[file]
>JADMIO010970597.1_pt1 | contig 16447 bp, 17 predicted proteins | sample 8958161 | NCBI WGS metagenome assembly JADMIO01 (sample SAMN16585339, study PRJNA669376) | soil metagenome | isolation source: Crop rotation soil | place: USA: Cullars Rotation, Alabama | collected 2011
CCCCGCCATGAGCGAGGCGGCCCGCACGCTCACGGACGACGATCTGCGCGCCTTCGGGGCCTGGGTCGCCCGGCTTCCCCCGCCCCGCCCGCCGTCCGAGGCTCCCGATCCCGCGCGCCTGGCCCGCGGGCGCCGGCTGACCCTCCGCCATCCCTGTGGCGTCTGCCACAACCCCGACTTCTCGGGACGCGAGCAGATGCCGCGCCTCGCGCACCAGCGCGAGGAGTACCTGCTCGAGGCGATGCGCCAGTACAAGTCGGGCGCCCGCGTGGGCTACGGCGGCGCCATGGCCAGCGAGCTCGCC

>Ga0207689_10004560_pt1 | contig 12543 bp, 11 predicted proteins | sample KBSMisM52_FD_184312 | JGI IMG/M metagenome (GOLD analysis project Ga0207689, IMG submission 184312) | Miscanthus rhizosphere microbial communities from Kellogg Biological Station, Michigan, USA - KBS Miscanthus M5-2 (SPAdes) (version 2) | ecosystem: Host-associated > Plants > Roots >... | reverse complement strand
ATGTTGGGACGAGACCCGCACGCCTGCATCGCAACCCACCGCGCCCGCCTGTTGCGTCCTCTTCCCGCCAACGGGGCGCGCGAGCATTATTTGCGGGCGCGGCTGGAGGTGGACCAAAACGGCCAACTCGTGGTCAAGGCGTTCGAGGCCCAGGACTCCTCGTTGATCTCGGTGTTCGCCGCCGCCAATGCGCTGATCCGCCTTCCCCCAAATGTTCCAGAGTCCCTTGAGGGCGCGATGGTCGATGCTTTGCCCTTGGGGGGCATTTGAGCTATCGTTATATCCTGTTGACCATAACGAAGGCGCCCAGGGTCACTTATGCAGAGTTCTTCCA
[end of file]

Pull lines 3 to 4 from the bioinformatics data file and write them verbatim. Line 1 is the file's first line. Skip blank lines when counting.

>Ga0207689_10004560_pt1 | contig 12543 bp, 11 predicted proteins | sample KBSMisM52_FD_184312 | JGI IMG/M metagenome (GOLD analysis project Ga0207689, IMG submission 184312) | Miscanthus rhizosphere microbial communities from Kellogg Biological Station, Michigan, USA - KBS Miscanthus M5-2 (SPAdes) (version 2) | ecosystem: Host-associated > Plants > Roots >... | reverse complement strand
ATGTTGGGACGAGACCCGCACGCCTGCATCGCAACCCACCGCGCCCGCCTGTTGCGTCCTCTTCCCGCCAACGGGGCGCGCGAGCATTATTTGCGGGCGCGGCTGGAGGTGGACCAAAACGGCCAACTCGTGGTCAAGGCGTTCGAGGCCCAGGACTCCTCGTTGATCTCGGTGTTCGCCGCCGCCAATGCGCTGATCCGCCTTCCCCCAAATGTTCCAGAGTCCCTTGAGGGCGCGATGGTCGATGCTTTGCCCTTGGGGGGCATTTGAGCTATCGTTATATCCTGTTGACCATAACGAAGGCGCCCAGGGTCACTTATGCAGAGTTCTTCCA